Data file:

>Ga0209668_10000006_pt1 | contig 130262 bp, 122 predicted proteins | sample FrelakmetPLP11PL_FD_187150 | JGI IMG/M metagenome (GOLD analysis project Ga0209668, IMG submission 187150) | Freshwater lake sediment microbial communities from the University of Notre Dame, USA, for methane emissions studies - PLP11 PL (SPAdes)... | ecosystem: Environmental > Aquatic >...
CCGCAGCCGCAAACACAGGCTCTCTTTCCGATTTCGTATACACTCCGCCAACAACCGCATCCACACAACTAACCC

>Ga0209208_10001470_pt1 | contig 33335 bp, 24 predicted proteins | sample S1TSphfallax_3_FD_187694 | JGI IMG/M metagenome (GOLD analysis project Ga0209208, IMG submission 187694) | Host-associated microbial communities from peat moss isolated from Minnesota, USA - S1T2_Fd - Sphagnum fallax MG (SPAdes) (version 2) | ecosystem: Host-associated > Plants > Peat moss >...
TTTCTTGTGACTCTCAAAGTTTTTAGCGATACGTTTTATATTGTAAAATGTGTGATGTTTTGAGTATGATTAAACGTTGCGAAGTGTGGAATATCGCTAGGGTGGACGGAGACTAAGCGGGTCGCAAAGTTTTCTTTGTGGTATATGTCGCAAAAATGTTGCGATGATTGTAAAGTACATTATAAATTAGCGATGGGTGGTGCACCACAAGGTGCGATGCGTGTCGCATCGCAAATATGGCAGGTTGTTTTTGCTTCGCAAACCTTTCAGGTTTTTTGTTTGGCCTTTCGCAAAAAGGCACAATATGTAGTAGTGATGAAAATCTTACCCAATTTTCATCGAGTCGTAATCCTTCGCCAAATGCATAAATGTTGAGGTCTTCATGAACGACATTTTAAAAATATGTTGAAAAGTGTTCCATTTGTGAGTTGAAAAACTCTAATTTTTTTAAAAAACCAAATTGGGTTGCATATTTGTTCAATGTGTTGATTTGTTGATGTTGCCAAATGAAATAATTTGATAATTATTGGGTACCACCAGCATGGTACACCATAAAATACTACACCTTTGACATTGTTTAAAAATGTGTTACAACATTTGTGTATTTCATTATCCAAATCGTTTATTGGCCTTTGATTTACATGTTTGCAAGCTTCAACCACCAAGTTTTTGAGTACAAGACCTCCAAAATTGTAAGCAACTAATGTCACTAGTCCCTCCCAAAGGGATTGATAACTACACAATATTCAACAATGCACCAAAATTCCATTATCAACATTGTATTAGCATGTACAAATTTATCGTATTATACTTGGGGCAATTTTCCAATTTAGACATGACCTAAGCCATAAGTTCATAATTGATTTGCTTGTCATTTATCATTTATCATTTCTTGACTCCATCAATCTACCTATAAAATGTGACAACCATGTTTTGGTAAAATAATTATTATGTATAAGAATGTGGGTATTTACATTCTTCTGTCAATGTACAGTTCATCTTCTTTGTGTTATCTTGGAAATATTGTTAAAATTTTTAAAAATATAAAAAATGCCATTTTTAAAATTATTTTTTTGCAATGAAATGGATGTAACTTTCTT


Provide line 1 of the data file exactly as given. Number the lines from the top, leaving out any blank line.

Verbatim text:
>Ga0209668_10000006_pt1 | contig 130262 bp, 122 predicted proteins | sample FrelakmetPLP11PL_FD_187150 | JGI IMG/M metagenome (GOLD analysis project Ga0209668, IMG submission 187150) | Freshwater lake sediment microbial communities from the University of Notre Dame, USA, for methane emissions studies - PLP11 PL (SPAdes)... | ecosystem: Environmental > Aquatic >...